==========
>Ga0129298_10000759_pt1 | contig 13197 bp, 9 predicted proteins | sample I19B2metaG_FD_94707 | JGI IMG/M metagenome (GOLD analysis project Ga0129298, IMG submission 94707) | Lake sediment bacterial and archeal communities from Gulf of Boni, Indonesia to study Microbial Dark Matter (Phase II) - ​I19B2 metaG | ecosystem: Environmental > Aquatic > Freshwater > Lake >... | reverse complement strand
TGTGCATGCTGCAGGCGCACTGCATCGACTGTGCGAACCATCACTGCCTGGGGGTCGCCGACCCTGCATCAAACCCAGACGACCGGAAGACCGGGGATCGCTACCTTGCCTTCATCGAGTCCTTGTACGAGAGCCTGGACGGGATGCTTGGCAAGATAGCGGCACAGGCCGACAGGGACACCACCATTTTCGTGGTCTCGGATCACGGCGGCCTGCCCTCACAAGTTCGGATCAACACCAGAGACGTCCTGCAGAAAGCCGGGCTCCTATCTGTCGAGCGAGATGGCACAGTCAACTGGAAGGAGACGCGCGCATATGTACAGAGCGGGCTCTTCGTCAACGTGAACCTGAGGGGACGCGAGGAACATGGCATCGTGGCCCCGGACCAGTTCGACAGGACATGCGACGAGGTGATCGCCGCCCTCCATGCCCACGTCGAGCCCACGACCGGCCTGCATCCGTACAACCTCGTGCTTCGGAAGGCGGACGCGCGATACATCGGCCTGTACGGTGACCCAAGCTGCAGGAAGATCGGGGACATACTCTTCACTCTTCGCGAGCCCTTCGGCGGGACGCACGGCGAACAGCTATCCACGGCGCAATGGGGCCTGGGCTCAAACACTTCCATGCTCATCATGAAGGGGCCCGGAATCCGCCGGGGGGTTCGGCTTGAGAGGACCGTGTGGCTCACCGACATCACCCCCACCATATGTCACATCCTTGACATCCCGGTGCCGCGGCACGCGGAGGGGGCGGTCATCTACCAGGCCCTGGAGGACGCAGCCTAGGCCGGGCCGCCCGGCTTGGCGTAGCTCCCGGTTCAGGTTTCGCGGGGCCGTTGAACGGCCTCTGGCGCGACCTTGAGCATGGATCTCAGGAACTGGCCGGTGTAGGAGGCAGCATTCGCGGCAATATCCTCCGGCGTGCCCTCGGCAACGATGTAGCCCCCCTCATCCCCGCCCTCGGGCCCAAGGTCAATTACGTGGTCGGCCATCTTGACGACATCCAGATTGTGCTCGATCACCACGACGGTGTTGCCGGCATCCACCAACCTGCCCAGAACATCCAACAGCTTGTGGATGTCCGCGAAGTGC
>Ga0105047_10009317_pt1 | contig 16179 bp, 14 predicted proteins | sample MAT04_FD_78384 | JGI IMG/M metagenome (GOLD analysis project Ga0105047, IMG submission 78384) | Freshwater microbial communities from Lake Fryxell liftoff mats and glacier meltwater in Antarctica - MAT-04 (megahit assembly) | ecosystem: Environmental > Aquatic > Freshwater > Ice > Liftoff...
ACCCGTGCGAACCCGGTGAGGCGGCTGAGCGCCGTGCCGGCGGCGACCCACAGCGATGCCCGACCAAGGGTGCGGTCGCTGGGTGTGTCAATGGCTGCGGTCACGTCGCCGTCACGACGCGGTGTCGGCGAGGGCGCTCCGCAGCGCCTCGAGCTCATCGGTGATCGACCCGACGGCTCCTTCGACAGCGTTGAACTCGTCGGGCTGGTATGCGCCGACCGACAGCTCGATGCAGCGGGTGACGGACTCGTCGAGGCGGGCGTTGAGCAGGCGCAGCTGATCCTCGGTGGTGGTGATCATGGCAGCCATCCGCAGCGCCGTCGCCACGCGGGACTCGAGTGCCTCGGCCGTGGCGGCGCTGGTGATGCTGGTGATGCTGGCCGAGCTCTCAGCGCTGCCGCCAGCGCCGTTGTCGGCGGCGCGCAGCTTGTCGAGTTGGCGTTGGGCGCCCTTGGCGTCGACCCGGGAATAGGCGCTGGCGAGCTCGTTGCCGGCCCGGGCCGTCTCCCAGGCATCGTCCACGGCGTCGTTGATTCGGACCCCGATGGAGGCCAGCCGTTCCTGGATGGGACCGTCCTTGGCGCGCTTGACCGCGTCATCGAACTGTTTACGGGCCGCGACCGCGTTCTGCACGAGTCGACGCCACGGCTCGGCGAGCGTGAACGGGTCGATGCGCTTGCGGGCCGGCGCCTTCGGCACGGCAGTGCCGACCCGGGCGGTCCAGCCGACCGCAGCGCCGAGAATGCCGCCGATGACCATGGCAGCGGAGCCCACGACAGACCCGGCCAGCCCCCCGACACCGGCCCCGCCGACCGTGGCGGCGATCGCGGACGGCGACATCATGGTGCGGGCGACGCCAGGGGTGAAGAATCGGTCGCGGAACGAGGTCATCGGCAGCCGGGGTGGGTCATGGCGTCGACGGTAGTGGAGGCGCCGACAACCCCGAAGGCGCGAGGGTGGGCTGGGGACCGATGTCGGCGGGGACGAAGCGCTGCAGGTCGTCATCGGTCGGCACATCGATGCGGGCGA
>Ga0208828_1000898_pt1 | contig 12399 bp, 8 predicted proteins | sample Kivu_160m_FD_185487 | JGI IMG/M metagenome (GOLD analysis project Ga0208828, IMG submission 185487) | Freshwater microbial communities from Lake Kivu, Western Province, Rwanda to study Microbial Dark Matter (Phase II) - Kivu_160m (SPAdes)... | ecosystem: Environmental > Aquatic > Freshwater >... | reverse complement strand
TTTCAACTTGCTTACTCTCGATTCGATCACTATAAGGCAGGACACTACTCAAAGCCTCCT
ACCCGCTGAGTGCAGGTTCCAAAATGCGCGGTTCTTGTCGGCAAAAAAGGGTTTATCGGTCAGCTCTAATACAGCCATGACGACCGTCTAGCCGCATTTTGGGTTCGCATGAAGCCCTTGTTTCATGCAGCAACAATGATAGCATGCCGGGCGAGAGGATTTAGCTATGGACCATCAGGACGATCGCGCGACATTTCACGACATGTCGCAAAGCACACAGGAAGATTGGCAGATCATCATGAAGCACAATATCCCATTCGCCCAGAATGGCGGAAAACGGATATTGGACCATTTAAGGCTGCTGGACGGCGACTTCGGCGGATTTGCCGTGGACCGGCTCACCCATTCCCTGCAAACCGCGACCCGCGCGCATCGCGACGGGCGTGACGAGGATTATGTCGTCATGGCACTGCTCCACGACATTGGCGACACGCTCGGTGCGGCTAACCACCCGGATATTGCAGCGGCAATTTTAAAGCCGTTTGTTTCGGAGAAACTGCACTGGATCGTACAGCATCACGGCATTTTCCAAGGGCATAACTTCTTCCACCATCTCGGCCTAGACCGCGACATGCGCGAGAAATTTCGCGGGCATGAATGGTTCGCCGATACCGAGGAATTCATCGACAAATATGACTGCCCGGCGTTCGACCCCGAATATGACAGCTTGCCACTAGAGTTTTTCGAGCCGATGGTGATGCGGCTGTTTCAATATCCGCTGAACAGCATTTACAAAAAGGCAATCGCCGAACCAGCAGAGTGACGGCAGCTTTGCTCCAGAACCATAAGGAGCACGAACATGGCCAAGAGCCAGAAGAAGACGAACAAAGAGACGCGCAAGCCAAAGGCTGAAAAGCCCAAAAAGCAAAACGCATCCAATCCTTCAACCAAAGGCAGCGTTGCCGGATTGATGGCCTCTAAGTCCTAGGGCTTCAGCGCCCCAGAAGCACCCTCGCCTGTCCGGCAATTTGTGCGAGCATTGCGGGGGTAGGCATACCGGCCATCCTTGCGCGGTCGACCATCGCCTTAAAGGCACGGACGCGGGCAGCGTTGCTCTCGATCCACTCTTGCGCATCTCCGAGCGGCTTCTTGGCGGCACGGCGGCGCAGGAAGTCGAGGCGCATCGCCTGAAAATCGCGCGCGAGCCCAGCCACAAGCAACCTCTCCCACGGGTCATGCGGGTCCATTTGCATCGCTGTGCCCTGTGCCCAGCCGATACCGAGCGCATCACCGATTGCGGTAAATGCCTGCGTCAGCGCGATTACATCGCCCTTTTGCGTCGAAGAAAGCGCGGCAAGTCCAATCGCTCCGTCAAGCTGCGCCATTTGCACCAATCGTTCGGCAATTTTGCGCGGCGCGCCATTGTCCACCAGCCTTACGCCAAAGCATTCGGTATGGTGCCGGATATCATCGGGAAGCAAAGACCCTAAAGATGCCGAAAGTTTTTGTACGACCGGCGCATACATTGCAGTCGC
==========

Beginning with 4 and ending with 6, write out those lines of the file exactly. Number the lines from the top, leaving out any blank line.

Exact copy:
ACCCGTGCGAACCCGGTGAGGCGGCTGAGCGCCGTGCCGGCGGCGACCCACAGCGATGCCCGACCAAGGGTGCGGTCGCTGGGTGTGTCAATGGCTGCGGTCACGTCGCCGTCACGACGCGGTGTCGGCGAGGGCGCTCCGCAGCGCCTCGAGCTCATCGGTGATCGACCCGACGGCTCCTTCGACAGCGTTGAACTCGTCGGGCTGGTATGCGCCGACCGACAGCTCGATGCAGCGGGTGACGGACTCGTCGAGGCGGGCGTTGAGCAGGCGCAGCTGATCCTCGGTGGTGGTGATCATGGCAGCCATCCGCAGCGCCGTCGCCACGCGGGACTCGAGTGCCTCGGCCGTGGCGGCGCTGGTGATGCTGGTGATGCTGGCCGAGCTCTCAGCGCTGCCGCCAGCGCCGTTGTCGGCGGCGCGCAGCTTGTCGAGTTGGCGTTGGGCGCCCTTGGCGTCGACCCGGGAATAGGCGCTGGCGAGCTCGTTGCCGGCCCGGGCCGTCTCCCAGGCATCGTCCACGGCGTCGTTGATTCGGACCCCGATGGAGGCCAGCCGTTCCTGGATGGGACCGTCCTTGGCGCGCTTGACCGCGTCATCGAACTGTTTACGGGCCGCGACCGCGTTCTGCACGAGTCGACGCCACGGCTCGGCGAGCGTGAACGGGTCGATGCGCTTGCGGGCCGGCGCCTTCGGCACGGCAGTGCCGACCCGGGCGGTCCAGCCGACCGCAGCGCCGAGAATGCCGCCGATGACCATGGCAGCGGAGCCCACGACAGACCCGGCCAGCCCCCCGACACCGGCCCCGCCGACCGTGGCGGCGATCGCGGACGGCGACATCATGGTGCGGGCGACGCCAGGGGTGAAGAATCGGTCGCGGAACGAGGTCATCGGCAGCCGGGGTGGGTCATGGCGTCGACGGTAGTGGAGGCGCCGACAACCCCGAAGGCGCGAGGGTGGGCTGGGGACCGATGTCGGCGGGGACGAAGCGCTGCAGGTCGTCATCGGTCGGCACATCGATGCGGGCGA
>Ga0208828_1000898_pt1 | contig 12399 bp, 8 predicted proteins | sample Kivu_160m_FD_185487 | JGI IMG/M metagenome (GOLD analysis project Ga0208828, IMG submission 185487) | Freshwater microbial communities from Lake Kivu, Western Province, Rwanda to study Microbial Dark Matter (Phase II) - Kivu_160m (SPAdes)... | ecosystem: Environmental > Aquatic > Freshwater >... | reverse complement strand
TTTCAACTTGCTTACTCTCGATTCGATCACTATAAGGCAGGACACTACTCAAAGCCTCCT